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Extrapolating the Nets’ Offensive Strengths - Rondae Hollis-Jefferson

Chares Maniego continues his occasional series on the Nets offense Wednesday with a look at Rondae Hollis-Jefferson and his transition to the 4.

NBA: New York Knicks at Brooklyn Nets Nicole Sweet-USA TODAY Sports

In my previous piece, I broke down the offensive production of Nets cornerstone (or trade chip), Brook Lopez. Lopez continues to be a versatile offensive player, adding more “unicorn” to his game this season. Even if Lopez does not fit into the long-term plans for Sean Marks and Kenny Atkinson, his game will be difficult to replicate. Seemingly, he would be an ideal fit for the free-flowing motion offense Kenny Atkinson wants to run.

On the other end of the spectrum is Lopez’s Disney World buddy, Rondae Hollis-Jefferson. Unlike Lopez, Hollis-Jefferson is a raw offensive player. Everyone knows that. The wing turned “hyper athletic” power forward is far from polished offensively. Still only 22, Hollis-Jefferson has had an up-and-down season, with a fair share of both highlights and embarrassing plays. Even with his lack of offense, Coach Atkinson seems to like RHJ’s skillset, playing him major minutes as a development prospect. Sean Marks remarked (Marks puns!) on Hollis-Jefferson’s positive attitude as being an important culture piece for the Nets going forward. That’s understated.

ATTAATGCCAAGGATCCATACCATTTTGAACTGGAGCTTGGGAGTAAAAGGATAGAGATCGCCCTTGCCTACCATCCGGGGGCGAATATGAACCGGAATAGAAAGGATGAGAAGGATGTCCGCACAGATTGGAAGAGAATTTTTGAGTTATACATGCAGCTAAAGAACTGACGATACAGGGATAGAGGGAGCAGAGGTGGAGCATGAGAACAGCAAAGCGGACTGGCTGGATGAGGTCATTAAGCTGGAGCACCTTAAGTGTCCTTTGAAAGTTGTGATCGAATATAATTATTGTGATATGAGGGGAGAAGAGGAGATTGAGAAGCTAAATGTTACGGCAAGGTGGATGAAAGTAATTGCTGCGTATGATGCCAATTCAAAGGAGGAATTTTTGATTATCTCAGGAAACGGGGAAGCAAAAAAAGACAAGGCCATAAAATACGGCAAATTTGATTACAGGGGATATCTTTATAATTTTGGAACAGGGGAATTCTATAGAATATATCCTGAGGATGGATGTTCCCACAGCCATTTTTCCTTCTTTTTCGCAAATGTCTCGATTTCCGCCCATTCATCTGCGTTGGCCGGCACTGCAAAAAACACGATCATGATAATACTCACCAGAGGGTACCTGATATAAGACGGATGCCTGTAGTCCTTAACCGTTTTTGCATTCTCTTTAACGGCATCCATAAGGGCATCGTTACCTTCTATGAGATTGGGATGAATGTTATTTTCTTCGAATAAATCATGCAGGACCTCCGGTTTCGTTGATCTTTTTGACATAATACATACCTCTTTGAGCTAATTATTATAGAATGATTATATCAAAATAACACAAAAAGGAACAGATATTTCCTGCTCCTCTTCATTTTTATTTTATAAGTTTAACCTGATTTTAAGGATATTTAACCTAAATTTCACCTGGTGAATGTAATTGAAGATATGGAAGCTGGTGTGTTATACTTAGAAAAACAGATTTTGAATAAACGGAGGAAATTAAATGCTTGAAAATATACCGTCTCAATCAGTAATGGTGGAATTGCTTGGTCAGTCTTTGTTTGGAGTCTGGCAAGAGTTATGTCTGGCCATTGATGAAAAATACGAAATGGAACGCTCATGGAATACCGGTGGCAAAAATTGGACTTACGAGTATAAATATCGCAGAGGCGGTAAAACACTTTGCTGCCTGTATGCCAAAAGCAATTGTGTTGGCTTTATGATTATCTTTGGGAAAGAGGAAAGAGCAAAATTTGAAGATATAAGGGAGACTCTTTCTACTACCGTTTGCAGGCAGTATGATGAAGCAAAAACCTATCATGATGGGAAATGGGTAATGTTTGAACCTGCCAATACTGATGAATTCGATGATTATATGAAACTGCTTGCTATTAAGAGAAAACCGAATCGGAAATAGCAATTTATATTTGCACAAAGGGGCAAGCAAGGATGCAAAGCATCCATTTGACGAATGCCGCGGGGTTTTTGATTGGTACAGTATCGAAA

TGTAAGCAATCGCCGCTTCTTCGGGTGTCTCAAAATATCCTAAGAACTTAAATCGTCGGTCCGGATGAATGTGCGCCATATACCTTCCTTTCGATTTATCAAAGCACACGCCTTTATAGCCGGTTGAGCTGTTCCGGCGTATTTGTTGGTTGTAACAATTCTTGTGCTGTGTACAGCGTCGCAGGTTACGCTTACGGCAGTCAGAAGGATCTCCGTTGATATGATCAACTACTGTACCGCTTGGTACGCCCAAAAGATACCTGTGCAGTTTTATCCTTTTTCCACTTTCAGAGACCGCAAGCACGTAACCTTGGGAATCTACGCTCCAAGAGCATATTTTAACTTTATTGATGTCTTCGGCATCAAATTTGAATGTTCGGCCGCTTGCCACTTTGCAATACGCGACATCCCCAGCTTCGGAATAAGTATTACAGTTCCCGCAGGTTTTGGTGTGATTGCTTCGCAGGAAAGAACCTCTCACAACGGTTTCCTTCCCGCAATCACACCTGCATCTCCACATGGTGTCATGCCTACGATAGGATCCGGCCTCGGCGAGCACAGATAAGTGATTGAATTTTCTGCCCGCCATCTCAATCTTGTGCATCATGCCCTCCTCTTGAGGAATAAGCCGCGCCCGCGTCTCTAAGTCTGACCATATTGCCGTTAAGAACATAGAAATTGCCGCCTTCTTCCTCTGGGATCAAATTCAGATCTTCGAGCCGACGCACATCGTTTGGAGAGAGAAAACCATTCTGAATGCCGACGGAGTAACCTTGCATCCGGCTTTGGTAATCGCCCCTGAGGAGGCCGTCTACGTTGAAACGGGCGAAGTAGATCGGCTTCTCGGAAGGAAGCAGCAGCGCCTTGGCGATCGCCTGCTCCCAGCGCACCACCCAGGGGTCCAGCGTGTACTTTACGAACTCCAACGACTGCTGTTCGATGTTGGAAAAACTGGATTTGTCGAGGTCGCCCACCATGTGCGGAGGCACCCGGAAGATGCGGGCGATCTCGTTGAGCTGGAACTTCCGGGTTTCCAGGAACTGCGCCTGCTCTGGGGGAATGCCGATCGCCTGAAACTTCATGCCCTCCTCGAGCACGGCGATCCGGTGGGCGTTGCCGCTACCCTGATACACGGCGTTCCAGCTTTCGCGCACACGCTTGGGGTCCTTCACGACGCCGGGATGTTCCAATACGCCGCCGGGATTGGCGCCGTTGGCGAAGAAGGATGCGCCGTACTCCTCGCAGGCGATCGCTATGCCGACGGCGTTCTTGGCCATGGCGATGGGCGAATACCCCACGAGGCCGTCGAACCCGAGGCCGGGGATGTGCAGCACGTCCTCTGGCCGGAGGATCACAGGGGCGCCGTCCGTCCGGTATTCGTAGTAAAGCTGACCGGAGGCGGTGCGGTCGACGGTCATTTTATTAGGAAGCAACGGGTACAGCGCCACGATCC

But all the optimism may not be enough to justify the deficiencies of his shot chart. Take a look…

Wow. So there’s quite a bit to unpack from this. Obviously, RHJ is not exactly Stephen Curry. He shoots below league average from seven out of fourteen regions. Even as a sophomore, some have written him off at any position due to his lack of offensive polish.

Hollis-Jefferson became the full-time starting power forward starting February 1st against the Knicks. Since then, he has improved his shooting efficiency significantly. Prior to February, RHJ shot below 45% from the field. Since entering the starting lineup, he has shot 53%. His field goal percentage on the season is 44%. While his overall shooting has picked up, the same could not be said for RHJ from deep. He shoots the 3 at a deflating 21%.